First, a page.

On February 23,2016 the Pennsylvania State Senate unanimously passed Senate Bill166, which allows the expungement of some misdemeanor convictions in Pennsylvania after the former offender has satisfied a ten year waiting period. Codified at 18 Pa. C.S.A. 18 Pa. C.S.A. Section 9122.1, this bill helps many who committed low-level misdemeanor offenses in Pennsylvania put their prior mistakes behind them.
“A low-level misdemeanor in a person’s past can often serve as a continual barrier when seeking work, long after they have completed their sentence,” State Senator Stewart Greenleaf, the legislation’s sponsor, stated in his memorandum announcing the introduction of this bill. According to Senator Greenleaf, Section 9122.1 will help the Commonwealth by “countering high rates of recidivism, relieving an overburdened pardon system, and providing an opportunity for ex-offenders to join our workforce.”
Pennsylvania’s current expungement law prevents individuals with misdemeanor or felony convictions from clearing their record, no matter of how much time has passed. Currently, expungement is permitted only if the offender is over seventy years of age and conviction free for five years or if the person has been dead for three years. 18 Pa. C.S.A. Section 9122.1 allows people who have been convicted of nonviolent second or third degree misdemeanors to petition to have their criminal records expunged if they have not been rearrested for ten years.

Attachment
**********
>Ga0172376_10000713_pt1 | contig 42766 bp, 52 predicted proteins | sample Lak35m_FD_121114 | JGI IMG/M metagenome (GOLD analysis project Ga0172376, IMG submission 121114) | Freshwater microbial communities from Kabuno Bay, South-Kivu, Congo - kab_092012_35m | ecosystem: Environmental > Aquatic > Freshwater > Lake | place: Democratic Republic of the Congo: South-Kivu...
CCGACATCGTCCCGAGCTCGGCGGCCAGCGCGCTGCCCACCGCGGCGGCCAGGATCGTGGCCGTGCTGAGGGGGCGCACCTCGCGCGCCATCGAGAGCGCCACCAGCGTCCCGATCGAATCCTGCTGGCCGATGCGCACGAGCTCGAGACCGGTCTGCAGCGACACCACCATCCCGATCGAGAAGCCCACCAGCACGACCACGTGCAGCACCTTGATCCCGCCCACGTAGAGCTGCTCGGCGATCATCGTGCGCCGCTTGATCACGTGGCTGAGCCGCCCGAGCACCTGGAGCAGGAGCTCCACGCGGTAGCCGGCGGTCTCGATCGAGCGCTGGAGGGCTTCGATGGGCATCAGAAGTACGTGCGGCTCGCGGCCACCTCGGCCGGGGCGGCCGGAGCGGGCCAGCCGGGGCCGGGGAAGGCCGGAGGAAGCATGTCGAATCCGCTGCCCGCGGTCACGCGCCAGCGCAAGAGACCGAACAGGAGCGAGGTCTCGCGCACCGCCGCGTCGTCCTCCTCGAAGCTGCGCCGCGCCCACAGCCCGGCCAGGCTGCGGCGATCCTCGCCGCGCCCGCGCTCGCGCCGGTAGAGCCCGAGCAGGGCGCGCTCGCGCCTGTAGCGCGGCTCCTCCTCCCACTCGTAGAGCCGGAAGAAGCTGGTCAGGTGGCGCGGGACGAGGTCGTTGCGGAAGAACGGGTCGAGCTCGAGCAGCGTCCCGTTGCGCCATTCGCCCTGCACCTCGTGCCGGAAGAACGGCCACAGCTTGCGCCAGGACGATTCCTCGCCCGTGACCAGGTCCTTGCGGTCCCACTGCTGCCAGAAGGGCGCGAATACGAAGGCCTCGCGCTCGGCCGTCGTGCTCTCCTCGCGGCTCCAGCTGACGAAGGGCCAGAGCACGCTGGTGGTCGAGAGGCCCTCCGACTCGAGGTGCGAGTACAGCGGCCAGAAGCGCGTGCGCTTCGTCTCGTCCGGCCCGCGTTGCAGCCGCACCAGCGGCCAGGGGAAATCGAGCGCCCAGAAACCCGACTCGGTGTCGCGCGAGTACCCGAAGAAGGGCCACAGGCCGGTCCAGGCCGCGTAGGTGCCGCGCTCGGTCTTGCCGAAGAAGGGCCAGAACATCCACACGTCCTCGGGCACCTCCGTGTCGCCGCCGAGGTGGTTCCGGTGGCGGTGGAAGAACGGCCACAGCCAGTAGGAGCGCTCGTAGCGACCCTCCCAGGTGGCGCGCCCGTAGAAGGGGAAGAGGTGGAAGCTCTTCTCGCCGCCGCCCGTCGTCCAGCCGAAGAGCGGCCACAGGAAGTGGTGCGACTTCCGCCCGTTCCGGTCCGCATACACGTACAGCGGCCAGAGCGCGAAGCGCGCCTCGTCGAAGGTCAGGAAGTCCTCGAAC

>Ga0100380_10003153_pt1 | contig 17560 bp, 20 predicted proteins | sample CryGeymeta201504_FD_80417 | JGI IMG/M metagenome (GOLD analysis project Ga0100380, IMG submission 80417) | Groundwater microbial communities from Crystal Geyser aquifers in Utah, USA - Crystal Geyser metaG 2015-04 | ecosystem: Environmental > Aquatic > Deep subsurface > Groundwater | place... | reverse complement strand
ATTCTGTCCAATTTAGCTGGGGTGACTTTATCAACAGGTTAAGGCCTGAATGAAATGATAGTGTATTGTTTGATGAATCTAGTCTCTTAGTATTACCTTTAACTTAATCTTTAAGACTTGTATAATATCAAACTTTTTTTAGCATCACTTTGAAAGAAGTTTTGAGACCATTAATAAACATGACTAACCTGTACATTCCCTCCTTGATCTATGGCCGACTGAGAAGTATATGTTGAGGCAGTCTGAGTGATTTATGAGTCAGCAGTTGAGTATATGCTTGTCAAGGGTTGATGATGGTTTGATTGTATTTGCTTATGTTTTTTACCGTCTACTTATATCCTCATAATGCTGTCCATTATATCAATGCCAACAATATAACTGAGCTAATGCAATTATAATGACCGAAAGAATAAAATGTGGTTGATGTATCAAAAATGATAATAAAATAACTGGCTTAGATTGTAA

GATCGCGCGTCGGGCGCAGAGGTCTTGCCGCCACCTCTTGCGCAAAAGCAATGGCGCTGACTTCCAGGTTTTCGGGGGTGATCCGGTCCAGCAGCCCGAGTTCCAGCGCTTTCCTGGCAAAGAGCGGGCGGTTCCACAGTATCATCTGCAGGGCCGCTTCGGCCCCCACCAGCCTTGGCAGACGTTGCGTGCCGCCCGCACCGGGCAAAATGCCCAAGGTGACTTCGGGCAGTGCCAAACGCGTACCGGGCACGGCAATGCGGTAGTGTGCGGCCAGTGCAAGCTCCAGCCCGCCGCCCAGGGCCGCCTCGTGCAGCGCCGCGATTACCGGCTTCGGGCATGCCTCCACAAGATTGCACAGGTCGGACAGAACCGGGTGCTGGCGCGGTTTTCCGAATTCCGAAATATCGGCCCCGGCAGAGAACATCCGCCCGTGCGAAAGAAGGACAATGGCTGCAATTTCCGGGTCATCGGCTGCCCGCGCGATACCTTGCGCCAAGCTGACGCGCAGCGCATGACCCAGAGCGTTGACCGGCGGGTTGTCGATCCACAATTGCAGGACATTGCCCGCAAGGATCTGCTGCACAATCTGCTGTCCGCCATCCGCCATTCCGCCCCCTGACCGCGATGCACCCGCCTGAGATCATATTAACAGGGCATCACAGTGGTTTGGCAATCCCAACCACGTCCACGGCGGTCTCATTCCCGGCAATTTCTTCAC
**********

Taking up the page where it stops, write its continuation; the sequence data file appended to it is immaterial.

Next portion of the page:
Certain convictions remain ineligible for expungement under the new law. They include convictions for simple assault (except if graded as a misdemeanor of the third degree), impersonating a public servant, intimidation of a witness and intimidation, retaliation or obstruction in a case of child abuse.
Under the new law, a record of the conviction is maintained by law enforcement officials but they are not permitted to disseminate that information to anyone outside of law enforcement. The effect is to seal the record rather than destroy it, which is done in the case of a traditional expungement. The sealed conviction can be used by licensing agencies as they see fit or by a district attorney if an individual whose record has been expunged is later arrested. It also cannot be used to restore the right to posses a firearm.
Pennsylvania now joins a growing number of states across the nation that have changed their expungement laws in order to reduce the negative effects of a criminal history on a former offender when he or she tries to find employment and contribute to society. Legislators are fmally beginning to realize the importance of giving former offenders the opportunity to move forward with their lives without the stigma that comes with a criminal conviction. An individual should not be stigmatized for life due to one mistake.